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Readers React to ‘The Inheritance’: ‘We Are All Just Humans Looking for a Purpose’


As a gay millennial, I’ve never felt a piece of theater heal something in me and break me at the same time the way “The Inheritance” did. The storytelling reaffirms that less is more in an age when more is monotony. RYAN HAMMAN, Chicago

I’m a 31-year-old gay man, and I was interested in seeing the production based on word of mouth and the reviews from the West End. In the end, I had mixed feelings. I enjoyed the play when it was telling the story of Eric and Toby’s crumbling relationship, and was less interested in didactic scenes where the play felt to be in conversation with itself about (to me) well-known history and complaints about “young gays these days.” The end of Part One gave me hope, but Part Two felt to be more of the same: a mostly white, mostly handsome, 30-something perspective. While it was moving to be in a theater with many gay men a bit older than myself who seemed incredibly touched by the play, it didn’t work on me in the same way. KARL HINZE, New York

I am a 47-year-old woman from Texas. I was captivated from start to finish, even given the length. As someone who was young and not part of the community impacted by AIDS, I didn’t fully grasp the breadth of the suffering. As a mother, I was especially moved by Margaret’s telling of how she came to work at Walter’s home. Most parents can relate to saying things that they later regret and worry about the damage done by their words and actions. AMY HUFFORD, Austin, Tex.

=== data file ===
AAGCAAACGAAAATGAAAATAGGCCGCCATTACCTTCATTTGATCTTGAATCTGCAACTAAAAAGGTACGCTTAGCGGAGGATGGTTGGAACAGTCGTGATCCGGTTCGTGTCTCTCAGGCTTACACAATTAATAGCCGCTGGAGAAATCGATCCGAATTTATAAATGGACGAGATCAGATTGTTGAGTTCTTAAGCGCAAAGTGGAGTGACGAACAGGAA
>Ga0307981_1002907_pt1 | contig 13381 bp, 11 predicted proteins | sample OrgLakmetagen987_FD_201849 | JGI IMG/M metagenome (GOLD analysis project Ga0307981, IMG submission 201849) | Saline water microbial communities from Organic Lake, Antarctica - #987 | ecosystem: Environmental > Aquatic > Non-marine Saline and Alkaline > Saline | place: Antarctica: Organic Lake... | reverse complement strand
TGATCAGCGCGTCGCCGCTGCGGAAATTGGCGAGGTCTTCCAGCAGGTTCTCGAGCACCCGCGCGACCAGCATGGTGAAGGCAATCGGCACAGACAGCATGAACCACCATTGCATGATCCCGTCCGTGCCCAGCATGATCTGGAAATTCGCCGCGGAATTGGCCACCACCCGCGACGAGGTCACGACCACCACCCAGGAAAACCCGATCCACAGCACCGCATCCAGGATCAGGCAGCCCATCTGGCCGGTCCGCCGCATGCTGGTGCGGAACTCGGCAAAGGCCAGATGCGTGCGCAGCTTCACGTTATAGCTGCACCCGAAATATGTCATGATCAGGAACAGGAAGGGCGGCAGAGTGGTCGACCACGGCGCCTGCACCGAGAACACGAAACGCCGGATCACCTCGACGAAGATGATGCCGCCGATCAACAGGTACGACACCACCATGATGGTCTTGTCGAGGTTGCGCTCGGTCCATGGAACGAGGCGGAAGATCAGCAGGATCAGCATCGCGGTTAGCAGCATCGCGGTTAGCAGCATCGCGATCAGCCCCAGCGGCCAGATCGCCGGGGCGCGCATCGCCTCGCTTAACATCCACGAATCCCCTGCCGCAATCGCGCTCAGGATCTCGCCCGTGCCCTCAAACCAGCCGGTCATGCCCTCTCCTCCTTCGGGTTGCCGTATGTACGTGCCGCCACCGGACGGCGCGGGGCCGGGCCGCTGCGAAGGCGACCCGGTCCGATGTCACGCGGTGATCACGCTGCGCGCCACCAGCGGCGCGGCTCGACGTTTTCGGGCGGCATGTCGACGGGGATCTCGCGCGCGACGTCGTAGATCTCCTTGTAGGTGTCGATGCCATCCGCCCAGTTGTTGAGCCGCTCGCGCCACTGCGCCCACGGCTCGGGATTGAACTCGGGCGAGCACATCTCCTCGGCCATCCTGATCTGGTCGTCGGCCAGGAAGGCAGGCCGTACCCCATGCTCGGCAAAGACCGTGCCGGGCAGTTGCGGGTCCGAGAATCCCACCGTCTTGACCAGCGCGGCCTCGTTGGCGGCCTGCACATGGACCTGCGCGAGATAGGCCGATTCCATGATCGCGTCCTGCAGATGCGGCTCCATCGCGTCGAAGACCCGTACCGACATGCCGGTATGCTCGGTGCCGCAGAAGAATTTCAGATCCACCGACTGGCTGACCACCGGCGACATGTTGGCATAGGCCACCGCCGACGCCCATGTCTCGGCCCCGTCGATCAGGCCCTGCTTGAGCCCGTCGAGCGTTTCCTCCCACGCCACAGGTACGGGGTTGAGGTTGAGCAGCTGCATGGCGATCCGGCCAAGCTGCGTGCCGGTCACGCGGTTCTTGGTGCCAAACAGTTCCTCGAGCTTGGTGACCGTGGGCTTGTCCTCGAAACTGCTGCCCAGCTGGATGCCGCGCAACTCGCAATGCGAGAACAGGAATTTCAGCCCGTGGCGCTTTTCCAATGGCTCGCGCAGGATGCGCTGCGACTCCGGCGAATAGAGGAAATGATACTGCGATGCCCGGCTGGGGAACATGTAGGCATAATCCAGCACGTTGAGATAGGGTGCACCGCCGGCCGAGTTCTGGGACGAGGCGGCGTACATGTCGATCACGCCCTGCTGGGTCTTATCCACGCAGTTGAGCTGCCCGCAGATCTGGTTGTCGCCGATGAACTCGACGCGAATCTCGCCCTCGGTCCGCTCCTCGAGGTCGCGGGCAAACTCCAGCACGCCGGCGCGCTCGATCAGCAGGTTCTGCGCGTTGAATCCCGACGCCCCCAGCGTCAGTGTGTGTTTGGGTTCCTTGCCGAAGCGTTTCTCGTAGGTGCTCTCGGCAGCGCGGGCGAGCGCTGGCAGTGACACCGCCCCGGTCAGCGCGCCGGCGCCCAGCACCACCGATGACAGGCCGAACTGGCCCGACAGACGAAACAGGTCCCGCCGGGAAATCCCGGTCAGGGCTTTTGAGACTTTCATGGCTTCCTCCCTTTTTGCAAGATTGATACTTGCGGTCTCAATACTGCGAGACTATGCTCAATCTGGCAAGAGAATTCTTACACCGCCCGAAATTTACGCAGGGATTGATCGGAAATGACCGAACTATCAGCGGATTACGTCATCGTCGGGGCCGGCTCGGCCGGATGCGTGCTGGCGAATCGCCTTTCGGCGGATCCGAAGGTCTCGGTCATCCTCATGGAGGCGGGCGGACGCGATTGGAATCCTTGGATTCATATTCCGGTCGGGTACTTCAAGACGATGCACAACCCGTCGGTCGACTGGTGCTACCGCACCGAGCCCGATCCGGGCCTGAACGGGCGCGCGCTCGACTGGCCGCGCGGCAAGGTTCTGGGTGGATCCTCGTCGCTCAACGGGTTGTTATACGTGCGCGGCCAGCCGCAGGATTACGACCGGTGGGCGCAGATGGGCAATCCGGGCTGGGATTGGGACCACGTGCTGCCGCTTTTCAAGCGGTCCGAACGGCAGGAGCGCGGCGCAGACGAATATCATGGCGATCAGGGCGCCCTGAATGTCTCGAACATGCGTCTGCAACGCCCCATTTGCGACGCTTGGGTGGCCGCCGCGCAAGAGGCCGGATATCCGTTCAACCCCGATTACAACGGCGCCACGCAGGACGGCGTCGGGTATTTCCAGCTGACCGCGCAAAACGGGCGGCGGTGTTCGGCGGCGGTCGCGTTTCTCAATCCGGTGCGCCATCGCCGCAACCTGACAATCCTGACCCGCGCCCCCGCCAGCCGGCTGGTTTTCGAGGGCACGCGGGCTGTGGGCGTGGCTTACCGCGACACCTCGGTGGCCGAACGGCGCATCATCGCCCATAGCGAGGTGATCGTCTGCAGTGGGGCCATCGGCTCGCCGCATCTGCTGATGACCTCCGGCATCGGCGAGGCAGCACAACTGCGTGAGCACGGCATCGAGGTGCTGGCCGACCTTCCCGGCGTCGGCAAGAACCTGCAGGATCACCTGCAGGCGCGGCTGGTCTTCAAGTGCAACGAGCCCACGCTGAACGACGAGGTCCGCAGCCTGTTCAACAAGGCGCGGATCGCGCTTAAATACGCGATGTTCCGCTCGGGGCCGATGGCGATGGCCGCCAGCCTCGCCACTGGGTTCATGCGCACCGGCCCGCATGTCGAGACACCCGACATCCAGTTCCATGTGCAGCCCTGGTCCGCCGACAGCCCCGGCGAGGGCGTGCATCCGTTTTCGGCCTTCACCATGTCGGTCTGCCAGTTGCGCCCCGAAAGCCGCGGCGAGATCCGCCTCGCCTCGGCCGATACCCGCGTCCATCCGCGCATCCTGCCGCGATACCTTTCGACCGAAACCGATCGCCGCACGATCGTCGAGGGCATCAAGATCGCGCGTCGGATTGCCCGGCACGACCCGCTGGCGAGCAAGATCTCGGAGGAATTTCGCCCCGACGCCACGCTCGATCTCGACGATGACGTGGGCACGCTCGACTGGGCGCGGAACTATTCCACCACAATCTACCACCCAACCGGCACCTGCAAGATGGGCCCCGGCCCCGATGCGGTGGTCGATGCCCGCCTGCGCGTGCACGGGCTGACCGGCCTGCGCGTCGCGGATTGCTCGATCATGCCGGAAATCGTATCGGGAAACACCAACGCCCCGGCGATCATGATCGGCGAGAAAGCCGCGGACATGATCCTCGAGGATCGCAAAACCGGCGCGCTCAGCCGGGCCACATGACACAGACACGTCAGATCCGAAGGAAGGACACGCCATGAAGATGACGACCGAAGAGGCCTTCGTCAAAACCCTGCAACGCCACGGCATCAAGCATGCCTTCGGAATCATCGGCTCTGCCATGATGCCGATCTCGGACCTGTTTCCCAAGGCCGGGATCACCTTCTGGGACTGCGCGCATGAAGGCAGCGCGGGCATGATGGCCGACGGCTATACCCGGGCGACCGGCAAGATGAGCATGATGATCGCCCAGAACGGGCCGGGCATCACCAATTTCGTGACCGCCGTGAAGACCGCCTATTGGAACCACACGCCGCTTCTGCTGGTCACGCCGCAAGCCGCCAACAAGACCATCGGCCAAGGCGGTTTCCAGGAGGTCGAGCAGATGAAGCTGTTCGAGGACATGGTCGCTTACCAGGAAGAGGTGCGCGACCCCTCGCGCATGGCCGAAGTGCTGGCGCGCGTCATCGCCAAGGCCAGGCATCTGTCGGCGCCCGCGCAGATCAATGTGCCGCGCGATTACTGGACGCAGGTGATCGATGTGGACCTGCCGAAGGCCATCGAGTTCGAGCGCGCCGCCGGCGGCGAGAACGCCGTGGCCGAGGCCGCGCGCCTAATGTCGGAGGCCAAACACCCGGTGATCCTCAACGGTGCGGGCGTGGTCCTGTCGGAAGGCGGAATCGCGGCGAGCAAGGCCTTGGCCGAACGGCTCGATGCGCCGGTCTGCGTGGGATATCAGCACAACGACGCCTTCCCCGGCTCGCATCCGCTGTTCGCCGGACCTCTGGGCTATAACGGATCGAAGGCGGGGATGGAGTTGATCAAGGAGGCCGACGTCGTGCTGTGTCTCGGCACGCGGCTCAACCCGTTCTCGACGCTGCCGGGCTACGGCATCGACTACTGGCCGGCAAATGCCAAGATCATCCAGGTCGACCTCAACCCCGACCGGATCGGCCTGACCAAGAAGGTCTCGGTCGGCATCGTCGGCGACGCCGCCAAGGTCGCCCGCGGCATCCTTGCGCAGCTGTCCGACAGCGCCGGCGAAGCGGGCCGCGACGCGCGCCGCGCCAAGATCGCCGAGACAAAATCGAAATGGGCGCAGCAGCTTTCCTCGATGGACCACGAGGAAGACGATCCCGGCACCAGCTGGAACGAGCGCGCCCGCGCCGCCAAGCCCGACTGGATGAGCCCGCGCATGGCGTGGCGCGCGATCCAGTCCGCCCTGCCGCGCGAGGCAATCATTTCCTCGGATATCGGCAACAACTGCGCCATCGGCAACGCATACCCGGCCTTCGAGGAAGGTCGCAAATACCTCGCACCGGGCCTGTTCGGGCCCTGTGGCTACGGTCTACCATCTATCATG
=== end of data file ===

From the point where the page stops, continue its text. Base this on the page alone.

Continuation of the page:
Seeing “The Inheritance,” I felt a renewed imperative to open myself to love and to give my love to others, as tricky and scary and messy as that can be. It was no abstract, hypothetical power that the play exercised, either. It has had a direct effect on actions that I’ve taken since I saw it. I can’t say that for the vast majority of theater I have seen. JOSEPH MEDEIROS, New York

I’m part of the generation of gay men who survived the worst of the AIDS crisis, and frankly I was unprepared for the depth of feeling the play would generate in me. The end of Part One took my breath away, and, as the lights came up, a gentleman two rows ahead of mine turned back to the young men behind him and introduced himself, saying he just felt like he should “say hello, because of the play.” I don’t think I’ve ever experienced anything like that in a Broadway, or any, theater. I won’t forget that moment. HARRY ALTHAUS, New York

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